Current Weather in Kailua-Kona
Weather information is temporarily unavailable; please check back later
Generally speaking and from a visitor's point of view, the weather on the Big Island divides the island in half. The Hilo side (east side of the island) is much wetter than the Kona side (west side of the island). Most people associate Hilo with rain. In fact, Hilo is the wettest city in the United States (no, it's really not Seattle!). On average, the city receives about 130 inches (3302 mm) of rain per year. Most of the rain falls at night and early morning, and daytime showers are usually intense, but short-lived.
But the advantage of all the rain on the Big Island's east shore is that it's so green. Hilo can be described as one big natural greenhouse, with blooming flowers, waterfalls and tropical foliage everywhere. The green surroundings, dark lava rocks on the shore and deep blue ocean make for a picture-perfect sight (when the sun is shining). Kona, on the other hand, is so dry that there are no waterfalls or streams here and the scenery is rather barren and by far not as lush as the Hilo side.
However, since not all rain gets absorbed into the ground and also flows into the ocean, this so-called runoff makes the ocean look darker and murkier on the Hilo side. That's why the snorkeling and diving conditions on the Kona side of the island are far superior to the Hilo side. The Kona side also has more sandy beaches than the Hilo side, which has a predominantly rocky shoreline.
The Kona side of the Big Island is dry and sunny on most days of the year. That's why most hotels and resorts on the island are located here because visitors prefer sunshine. The Kohala area (located north of Kailua-Kona) is the driest area on the island, receiving just about 10 inches (254 mm) of rain per year. When it rains here, it usually rains in the late afternoons and evenings.
Even though the main difference between Hilo and Kona is the amount of rain, when it comes to the temperatures there isn't much difference. The year-round average temperature in both cities is around 74°F (23°C). It's cooler in Waimea (Kamuela), which is located at an elevation of about 2,670 feet (814 m). Here the average year-round temperature is around 70°F (21°C). The temperature in the town Volcano, which is at the entrance to the Hawaii Volcanoes National Park at about 3,800 feet (1,158 m), hovers around 60°F (15.5°C), while the summits of the Big Island's tallest mountains, Mauna Kea and Mauna Loa, are usually about 30°F cooler than the coastlines.
The Big Island's average ocean temperature is around 75°F (24°C) in February and 82°F (28°C) in September. The water can be a bit colder in areas where freshwater springs bubble up from the ocean bottom, such as for example at Carlsmith Beach Park or Ice Pond in Hilo.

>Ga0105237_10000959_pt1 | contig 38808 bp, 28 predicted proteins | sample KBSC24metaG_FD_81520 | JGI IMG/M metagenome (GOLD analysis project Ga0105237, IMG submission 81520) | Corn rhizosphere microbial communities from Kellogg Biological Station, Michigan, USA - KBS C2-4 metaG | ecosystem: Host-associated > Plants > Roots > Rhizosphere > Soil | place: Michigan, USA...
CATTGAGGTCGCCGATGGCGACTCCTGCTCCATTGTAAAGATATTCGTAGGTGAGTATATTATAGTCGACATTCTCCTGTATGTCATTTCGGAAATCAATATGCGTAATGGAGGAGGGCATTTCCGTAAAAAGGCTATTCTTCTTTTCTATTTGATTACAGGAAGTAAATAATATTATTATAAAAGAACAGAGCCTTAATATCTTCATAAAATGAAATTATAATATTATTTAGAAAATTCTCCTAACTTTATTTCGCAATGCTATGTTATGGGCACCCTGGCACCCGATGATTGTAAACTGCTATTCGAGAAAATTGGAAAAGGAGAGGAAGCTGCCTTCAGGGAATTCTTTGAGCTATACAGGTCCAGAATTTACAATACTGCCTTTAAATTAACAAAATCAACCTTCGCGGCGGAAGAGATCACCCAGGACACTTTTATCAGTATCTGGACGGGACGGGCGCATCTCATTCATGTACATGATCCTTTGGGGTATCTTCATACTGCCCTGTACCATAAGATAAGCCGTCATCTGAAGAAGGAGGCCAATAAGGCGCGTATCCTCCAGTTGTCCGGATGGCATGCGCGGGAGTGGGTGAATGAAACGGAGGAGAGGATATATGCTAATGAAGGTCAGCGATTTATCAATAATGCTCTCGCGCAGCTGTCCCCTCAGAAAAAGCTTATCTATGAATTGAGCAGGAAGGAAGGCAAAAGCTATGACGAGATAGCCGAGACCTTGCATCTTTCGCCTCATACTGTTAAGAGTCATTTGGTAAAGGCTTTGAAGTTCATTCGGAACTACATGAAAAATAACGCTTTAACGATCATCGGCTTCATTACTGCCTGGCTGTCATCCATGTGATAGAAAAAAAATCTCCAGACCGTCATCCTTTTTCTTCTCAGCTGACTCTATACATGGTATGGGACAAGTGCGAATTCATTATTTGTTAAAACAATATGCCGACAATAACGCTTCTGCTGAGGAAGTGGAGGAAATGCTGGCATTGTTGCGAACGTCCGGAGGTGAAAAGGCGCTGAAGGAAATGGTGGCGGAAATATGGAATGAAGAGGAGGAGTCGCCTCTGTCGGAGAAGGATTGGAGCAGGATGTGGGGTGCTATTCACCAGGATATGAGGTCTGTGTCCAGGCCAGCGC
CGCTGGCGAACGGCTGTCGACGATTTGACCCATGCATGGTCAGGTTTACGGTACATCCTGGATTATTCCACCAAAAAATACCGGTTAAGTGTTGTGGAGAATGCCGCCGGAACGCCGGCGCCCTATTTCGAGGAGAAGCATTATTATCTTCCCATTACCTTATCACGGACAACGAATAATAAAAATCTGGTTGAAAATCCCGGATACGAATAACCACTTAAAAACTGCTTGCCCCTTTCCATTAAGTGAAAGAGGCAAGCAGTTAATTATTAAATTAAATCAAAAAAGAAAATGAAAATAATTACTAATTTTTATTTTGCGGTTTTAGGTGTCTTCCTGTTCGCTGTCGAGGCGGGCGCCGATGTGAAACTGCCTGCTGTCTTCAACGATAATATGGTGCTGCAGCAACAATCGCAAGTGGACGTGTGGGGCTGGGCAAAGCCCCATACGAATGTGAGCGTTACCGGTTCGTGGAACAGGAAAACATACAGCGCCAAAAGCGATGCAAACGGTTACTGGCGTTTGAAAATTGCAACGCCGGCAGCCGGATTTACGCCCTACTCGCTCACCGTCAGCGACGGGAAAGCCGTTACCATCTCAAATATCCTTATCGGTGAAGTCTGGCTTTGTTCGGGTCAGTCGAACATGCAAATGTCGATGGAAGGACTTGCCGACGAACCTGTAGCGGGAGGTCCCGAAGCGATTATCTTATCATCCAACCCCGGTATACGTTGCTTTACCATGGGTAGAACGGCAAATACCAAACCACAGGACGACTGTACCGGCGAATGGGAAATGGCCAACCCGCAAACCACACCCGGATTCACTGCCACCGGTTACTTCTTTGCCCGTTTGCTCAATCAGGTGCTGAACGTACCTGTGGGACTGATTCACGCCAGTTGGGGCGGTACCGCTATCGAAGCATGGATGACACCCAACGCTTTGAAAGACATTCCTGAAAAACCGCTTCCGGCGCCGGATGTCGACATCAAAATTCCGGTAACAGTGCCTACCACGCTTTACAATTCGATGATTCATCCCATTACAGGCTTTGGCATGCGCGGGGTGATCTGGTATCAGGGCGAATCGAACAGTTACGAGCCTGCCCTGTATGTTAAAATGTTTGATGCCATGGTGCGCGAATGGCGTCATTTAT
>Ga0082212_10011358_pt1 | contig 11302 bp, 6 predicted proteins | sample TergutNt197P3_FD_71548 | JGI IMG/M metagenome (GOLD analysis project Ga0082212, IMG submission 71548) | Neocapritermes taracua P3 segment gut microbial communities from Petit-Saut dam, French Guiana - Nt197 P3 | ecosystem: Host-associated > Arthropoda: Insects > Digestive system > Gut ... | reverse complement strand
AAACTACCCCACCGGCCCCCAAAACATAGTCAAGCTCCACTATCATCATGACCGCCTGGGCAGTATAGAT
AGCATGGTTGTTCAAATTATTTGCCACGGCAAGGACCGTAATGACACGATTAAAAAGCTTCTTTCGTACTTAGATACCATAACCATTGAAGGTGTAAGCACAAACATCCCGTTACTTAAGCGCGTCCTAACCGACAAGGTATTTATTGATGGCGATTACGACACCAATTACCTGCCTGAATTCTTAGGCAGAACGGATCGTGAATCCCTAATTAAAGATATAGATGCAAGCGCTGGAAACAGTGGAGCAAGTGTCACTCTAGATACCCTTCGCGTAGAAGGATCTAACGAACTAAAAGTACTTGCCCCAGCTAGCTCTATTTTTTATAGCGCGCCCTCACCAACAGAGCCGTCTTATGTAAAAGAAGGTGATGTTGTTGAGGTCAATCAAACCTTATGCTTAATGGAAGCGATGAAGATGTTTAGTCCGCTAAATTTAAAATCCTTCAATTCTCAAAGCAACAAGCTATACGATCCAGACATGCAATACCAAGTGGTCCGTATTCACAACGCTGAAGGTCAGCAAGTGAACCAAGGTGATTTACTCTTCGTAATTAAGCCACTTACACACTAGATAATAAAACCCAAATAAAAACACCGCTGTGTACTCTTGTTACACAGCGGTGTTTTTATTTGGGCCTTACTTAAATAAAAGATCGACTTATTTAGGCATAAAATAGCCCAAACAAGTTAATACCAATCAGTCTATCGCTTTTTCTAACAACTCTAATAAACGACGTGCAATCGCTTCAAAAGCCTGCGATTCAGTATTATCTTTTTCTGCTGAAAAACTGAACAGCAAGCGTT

Big Island of Hawaii climate
No other island in the state of Hawaii experiences such a variety in weather and climate zones as the Big Island. In fact, according to the widely used Köppen Climate Classification System, the Big Island has 10 of the 15 climate zones in the world, which is quite amazing. It is difficult to think about another place in the world of equal size that is home to that many different climates.
On the Big Island, you'll find everything, from tropical and desert, to monsoonal, periglacial and other climates. On no other Hawaiian island (and in only very few other places in the world) can you walk in snow in the morning on top of a tall mountain and in the afternoon go swimming in the ocean and sunbathe on a tropical beach. This is what makes the Big Island of Hawaii a truly unique place.
Current weather watches, warning and advisories for the Big Island
Volcanic smog (vog) on the Big Island
A common natural phenomenon on the Big Island is vog (volcanic smog). Since the island is home to Kilauea, an active volcano, the eruptions produce vog. Kilauea's Pu'u O'o vent spews out about 200 tons of sulfur dioxide and other toxic fumes each day. Thanks to the tradewinds a lot of these fumes are quickly blown out to sea. Areas around the Hawaii Volcanoes National Park and the Big Island's Kona Coast are the most affected by this vog.
Vog makes the air and sky look hazy and can cause problems for people who suffer from asthma or other breathing problems. For those people it is best to avoid vog-prone areas or to stay indoors when the vog is thick. Since the tradewinds generally blow from the northeast, the vog is thicker on the Kona side of the island.